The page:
Eliot's earliest work, done in straight black and white sheet-film emulsions with small or medium sized view cameras, was notable for the clarity and finish of his technique, but it was his naturalist's eye that concentrated primarily on bird life, that led to his first professional successes in photography. Others--Adams, Weston, Strand--would carve out important territory in the monochromatic landscape tradition, but Eliot Porter had other fish to fry. An early advocate of color in photography, he mastered the Dye transfer process--which involves the application of three successive stages of primary color dyes--but which allows for a greater range and fine-tuning of the color spectrum than any other chemical print process--greater even than the computer ink-jet printing technology.
Though EP's work with birds was probably the reason for his early recognition as a photographic documentarian, it was his landscape work, which we associate with his books with the Sierra Club and the New York Graphic Society (Little, Brown & Co.) that he is clearly most associated in the public mind. But in his later life, his work was seen and acclaimed in its wider, purely aesthetic aspects. In In Wildness Is the Preservation of the World, San Francisco: Sierra Club, 1962, his general landscape studies comprised an early attempt to unite aesthetic impressions of nature to a holistic-environmental preservationist agenda, and the book proved to be a popular title for decades, initiating a series of titles in the same mode over the years, many by EP himself. As the technology of color printing improved throughout the 1950's, 1960's and 1970's, it became obvious that he was not just a nature-lover, but, foremost, a talented artist with a highly personal and specific style. His monographs on Greece, Mexico, Iceland, Egypt, the Galapagos, Baja California, New England, as well as various places in the Southwest where he eventually lived, showed that his sense of texture and tone and composition could be applied with equal effectiveness to almost any subject-matter. He moved beyond the bland conceptions of nature that had characterized the first wave of landscape photographers--led by Adams, whose "empty" visions, offered viewers "heroic" idealizations of "big" earth-tropes derived from an over-romanticized version of man's place in the universe, the worshipper of "shrines"--to focus on the dense undergrowths, the busy textures of matter, the mysterious or intimate details of things. As a pioneer of coloristic effects, he was not drawn into the splashy "drenched" over-saturated effects of later color calendar practitioners such as David Muench. EP's prints are often very delicately grey, with hints and subtle undertones of dull pastels among matrices of branches or two-dimensional strata. His book Intimate Landscapes [New York: The Metropolitan Museum of Art, 1979], for instance, is filled with many such quiet examples, often in New England in a Wintry grey. EP could be both inspiring, and intriguing in his work. His quiet landscape compositions often seem like the visual counterparts to Thoreauvian meditations.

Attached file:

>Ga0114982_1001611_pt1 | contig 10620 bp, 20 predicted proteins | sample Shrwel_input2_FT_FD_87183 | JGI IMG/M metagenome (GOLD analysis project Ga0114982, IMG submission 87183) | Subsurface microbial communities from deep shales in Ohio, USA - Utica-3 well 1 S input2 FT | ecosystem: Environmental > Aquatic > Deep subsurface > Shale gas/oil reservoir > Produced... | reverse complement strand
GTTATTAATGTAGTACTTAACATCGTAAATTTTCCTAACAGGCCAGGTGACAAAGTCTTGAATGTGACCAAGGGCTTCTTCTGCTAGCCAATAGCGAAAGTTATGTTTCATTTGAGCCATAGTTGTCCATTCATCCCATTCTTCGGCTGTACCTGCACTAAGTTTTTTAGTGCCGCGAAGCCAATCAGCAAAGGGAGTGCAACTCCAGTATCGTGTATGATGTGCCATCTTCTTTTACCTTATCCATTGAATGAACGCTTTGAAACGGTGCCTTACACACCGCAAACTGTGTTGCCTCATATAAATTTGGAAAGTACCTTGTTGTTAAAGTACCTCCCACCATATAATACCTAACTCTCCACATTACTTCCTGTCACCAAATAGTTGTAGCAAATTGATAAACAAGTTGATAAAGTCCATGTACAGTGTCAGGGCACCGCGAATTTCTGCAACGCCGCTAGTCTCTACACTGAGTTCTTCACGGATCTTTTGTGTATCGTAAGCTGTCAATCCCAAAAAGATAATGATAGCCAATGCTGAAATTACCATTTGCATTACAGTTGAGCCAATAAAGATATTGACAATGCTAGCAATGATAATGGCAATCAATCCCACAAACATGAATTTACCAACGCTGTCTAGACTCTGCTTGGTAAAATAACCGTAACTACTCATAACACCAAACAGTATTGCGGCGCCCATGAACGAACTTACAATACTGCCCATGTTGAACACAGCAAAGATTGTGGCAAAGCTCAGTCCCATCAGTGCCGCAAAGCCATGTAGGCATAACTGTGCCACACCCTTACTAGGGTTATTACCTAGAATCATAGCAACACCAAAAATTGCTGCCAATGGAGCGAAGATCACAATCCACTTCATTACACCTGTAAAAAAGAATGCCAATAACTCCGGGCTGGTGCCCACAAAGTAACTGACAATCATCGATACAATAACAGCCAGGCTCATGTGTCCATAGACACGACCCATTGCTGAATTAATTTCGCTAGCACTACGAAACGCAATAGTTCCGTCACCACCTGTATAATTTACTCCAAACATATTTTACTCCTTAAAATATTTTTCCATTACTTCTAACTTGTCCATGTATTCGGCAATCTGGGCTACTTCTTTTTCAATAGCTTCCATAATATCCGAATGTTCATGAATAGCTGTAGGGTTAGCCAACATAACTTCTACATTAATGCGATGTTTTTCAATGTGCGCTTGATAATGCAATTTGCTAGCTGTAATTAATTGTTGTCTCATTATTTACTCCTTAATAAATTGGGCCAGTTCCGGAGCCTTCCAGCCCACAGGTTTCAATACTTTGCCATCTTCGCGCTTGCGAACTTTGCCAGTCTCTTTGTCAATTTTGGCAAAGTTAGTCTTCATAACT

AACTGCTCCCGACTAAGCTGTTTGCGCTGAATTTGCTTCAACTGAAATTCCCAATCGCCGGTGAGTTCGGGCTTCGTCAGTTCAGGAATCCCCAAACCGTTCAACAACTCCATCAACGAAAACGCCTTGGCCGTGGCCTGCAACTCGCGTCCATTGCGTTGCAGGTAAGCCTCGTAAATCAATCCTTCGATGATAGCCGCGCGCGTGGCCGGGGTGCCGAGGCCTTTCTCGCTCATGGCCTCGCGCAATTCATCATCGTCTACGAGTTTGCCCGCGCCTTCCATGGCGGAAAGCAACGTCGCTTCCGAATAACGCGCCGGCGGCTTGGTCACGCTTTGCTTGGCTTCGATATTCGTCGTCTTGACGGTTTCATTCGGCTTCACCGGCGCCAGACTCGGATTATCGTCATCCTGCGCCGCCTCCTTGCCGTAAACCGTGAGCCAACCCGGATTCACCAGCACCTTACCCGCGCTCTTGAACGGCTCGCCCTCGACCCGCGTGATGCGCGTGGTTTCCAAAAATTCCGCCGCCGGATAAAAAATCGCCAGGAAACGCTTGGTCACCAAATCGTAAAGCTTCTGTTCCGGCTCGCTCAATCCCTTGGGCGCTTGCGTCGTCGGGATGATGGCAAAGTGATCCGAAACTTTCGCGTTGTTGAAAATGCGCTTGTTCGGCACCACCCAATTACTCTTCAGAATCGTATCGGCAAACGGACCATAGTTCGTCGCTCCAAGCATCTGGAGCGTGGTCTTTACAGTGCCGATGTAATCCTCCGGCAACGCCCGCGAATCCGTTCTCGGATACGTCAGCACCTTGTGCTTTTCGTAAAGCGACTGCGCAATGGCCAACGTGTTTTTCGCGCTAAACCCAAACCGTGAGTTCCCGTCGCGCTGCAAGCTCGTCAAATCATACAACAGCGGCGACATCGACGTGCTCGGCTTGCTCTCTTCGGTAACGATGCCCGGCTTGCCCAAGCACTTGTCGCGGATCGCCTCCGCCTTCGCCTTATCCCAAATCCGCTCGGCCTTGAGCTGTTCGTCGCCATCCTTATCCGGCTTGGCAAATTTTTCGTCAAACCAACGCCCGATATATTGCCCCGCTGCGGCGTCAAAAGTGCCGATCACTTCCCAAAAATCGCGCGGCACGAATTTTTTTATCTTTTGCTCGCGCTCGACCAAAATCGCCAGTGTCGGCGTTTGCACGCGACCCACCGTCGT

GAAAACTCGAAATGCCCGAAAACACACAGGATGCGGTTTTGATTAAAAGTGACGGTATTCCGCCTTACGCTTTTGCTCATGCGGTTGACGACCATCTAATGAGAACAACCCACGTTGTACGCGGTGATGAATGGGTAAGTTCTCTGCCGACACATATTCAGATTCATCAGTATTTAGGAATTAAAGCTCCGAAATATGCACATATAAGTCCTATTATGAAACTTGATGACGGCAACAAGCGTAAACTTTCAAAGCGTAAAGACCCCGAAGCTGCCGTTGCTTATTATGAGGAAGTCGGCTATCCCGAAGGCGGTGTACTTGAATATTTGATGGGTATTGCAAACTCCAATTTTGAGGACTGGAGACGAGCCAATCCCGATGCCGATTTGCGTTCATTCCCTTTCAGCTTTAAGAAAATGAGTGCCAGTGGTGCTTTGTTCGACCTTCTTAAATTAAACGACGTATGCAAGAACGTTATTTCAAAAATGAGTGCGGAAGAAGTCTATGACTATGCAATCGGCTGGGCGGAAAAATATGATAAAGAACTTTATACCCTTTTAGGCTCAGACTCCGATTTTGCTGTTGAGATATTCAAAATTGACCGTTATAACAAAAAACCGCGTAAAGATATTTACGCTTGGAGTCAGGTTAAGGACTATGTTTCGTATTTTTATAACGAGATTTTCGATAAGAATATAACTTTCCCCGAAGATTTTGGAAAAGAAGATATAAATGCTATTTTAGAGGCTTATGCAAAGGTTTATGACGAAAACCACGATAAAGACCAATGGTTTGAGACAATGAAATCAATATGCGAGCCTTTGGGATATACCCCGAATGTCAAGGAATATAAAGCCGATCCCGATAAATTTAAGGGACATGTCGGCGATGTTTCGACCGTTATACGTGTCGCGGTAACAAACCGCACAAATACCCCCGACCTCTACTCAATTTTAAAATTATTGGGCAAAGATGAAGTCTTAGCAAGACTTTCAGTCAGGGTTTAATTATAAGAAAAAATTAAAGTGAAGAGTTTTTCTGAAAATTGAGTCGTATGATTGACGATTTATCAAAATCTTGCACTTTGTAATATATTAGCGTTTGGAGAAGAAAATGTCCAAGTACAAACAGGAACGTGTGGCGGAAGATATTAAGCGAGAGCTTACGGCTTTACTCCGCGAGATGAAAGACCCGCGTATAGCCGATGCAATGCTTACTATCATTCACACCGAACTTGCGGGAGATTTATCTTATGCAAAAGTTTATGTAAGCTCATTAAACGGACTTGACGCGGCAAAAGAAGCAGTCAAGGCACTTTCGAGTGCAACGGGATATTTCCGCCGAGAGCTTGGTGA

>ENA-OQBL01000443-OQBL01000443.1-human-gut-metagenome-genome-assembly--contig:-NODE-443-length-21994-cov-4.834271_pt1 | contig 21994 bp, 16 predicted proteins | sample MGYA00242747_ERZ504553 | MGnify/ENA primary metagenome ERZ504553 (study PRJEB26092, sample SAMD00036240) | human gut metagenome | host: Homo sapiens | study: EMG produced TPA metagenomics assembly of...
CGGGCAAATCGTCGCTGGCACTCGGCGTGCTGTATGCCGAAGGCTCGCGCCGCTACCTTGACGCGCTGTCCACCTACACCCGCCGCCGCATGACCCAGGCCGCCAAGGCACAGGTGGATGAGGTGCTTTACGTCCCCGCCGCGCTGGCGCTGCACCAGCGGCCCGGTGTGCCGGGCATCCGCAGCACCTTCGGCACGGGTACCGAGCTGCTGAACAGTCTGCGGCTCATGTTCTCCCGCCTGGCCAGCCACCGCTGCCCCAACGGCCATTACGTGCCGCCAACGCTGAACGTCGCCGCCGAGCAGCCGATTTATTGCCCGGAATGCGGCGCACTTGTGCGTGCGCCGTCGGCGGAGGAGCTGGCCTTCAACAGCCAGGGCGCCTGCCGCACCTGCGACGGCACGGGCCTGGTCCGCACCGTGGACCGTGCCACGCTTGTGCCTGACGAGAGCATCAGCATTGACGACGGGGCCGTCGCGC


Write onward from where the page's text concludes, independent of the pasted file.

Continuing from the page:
It's interesting to compare the work of the two brothers, as perhaps different expressions of a related thematic bent. For both, it was a sense of the genuine--in nature, primarily for Eliot--in domestic settings for Fairfield--which gave their work a characteristic warmth and clarity. If in Fairfield's canvases, daily life could be reported with a calm, optimistic assurance; in Eliot's prints nature presents as a complex of dense facts, matter organized into organic wholes, all the pieces and fragments built up and fixed by natural forces and the long, slow inevitable, unfolding pattern of living descent--vital, precious, yet vulnerable. The remoteness and separation of Great Spruce Head Island compound, the ultimate aesthetic "retreat" for each, symbolized the imaginative separation from, on the one hand, the "dirty" life of the city, of turmoil and conflict and diverging taste(s), and on the other, the possibility of a crucible of preservation of intimate nature from despoilment and exploitation. That FP should have repudiated pure abstraction for the idealized beautification of daily life or domesticated nature (in his paintings), seems consistent with his brother's interest in the nesting habits of birds, or the comforting wildness of unspoiled landscape. Both brothers were interested in refining the potential range of the color scale--Fairfield mixed his own pigments from a special formula--Eliot perfected the Dye transfer process--in each case, to vivify, and more accurately report the effects of real life, or real visionary impressions.